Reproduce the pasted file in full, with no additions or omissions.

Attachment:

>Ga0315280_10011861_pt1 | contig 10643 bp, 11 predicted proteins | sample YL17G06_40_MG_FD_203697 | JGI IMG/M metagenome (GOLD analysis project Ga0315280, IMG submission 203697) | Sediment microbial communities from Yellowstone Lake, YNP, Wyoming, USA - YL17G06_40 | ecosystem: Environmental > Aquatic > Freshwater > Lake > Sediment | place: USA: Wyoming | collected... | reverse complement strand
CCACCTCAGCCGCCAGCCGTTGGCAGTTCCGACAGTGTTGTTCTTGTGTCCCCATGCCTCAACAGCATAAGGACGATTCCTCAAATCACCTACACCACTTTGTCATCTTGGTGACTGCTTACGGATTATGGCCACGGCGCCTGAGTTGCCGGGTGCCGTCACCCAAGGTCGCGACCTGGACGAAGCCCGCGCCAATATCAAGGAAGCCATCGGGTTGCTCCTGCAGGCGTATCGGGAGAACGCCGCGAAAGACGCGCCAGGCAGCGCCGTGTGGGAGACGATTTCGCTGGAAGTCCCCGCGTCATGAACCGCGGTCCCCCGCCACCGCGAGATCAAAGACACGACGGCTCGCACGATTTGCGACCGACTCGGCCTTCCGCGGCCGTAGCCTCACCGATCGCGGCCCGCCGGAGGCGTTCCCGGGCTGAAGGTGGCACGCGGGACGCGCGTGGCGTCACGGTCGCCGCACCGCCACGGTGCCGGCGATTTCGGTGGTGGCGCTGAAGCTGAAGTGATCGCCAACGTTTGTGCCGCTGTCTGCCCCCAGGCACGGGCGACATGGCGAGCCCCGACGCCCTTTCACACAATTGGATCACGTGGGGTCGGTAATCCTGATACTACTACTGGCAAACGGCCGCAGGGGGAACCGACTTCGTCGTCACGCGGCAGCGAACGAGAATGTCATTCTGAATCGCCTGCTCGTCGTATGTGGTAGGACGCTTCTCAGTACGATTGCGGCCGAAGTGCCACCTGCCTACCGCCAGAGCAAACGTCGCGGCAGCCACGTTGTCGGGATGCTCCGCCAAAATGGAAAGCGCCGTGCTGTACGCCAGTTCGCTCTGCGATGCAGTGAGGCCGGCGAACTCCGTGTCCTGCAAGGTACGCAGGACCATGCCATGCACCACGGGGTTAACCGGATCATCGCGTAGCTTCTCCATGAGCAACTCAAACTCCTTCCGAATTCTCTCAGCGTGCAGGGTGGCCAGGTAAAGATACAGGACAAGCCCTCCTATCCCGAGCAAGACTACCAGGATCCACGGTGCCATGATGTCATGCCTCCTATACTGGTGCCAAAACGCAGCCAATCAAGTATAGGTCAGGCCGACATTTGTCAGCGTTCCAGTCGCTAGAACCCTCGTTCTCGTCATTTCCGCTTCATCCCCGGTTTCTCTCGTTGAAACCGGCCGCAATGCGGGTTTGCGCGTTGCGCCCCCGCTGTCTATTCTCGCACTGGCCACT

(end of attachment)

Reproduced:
>Ga0315280_10011861_pt1 | contig 10643 bp, 11 predicted proteins | sample YL17G06_40_MG_FD_203697 | JGI IMG/M metagenome (GOLD analysis project Ga0315280, IMG submission 203697) | Sediment microbial communities from Yellowstone Lake, YNP, Wyoming, USA - YL17G06_40 | ecosystem: Environmental > Aquatic > Freshwater > Lake > Sediment | place: USA: Wyoming | collected... | reverse complement strand
CCACCTCAGCCGCCAGCCGTTGGCAGTTCCGACAGTGTTGTTCTTGTGTCCCCATGCCTCAACAGCATAAGGACGATTCCTCAAATCACCTACACCACTTTGTCATCTTGGTGACTGCTTACGGATTATGGCCACGGCGCCTGAGTTGCCGGGTGCCGTCACCCAAGGTCGCGACCTGGACGAAGCCCGCGCCAATATCAAGGAAGCCATCGGGTTGCTCCTGCAGGCGTATCGGGAGAACGCCGCGAAAGACGCGCCAGGCAGCGCCGTGTGGGAGACGATTTCGCTGGAAGTCCCCGCGTCATGAACCGCGGTCCCCCGCCACCGCGAGATCAAAGACACGACGGCTCGCACGATTTGCGACCGACTCGGCCTTCCGCGGCCGTAGCCTCACCGATCGCGGCCCGCCGGAGGCGTTCCCGGGCTGAAGGTGGCACGCGGGACGCGCGTGGCGTCACGGTCGCCGCACCGCCACGGTGCCGGCGATTTCGGTGGTGGCGCTGAAGCTGAAGTGATCGCCAACGTTTGTGCCGCTGTCTGCCCCCAGGCACGGGCGACATGGCGAGCCCCGACGCCCTTTCACACAATTGGATCACGTGGGGTCGGTAATCCTGATACTACTACTGGCAAACGGCCGCAGGGGGAACCGACTTCGTCGTCACGCGGCAGCGAACGAGAATGTCATTCTGAATCGCCTGCTCGTCGTATGTGGTAGGACGCTTCTCAGTACGATTGCGGCCGAAGTGCCACCTGCCTACCGCCAGAGCAAACGTCGCGGCAGCCACGTTGTCGGGATGCTCCGCCAAAATGGAAAGCGCCGTGCTGTACGCCAGTTCGCTCTGCGATGCAGTGAGGCCGGCGAACTCCGTGTCCTGCAAGGTACGCAGGACCATGCCATGCACCACGGGGTTAACCGGATCATCGCGTAGCTTCTCCATGAGCAACTCAAACTCCTTCCGAATTCTCTCAGCGTGCAGGGTGGCCAGGTAAAGATACAGGACAAGCCCTCCTATCCCGAGCAAGACTACCAGGATCCACGGTGCCATGATGTCATGCCTCCTATACTGGTGCCAAAACGCAGCCAATCAAGTATAGGTCAGGCCGACATTTGTCAGCGTTCCAGTCGCTAGAACCCTCGTTCTCGTCATTTCCGCTTCATCCCCGGTTTCTCTCGTTGAAACCGGCCGCAATGCGGGTTTGCGCGTTGCGCCCCCGCTGTCTATTCTCGCACTGGCCACT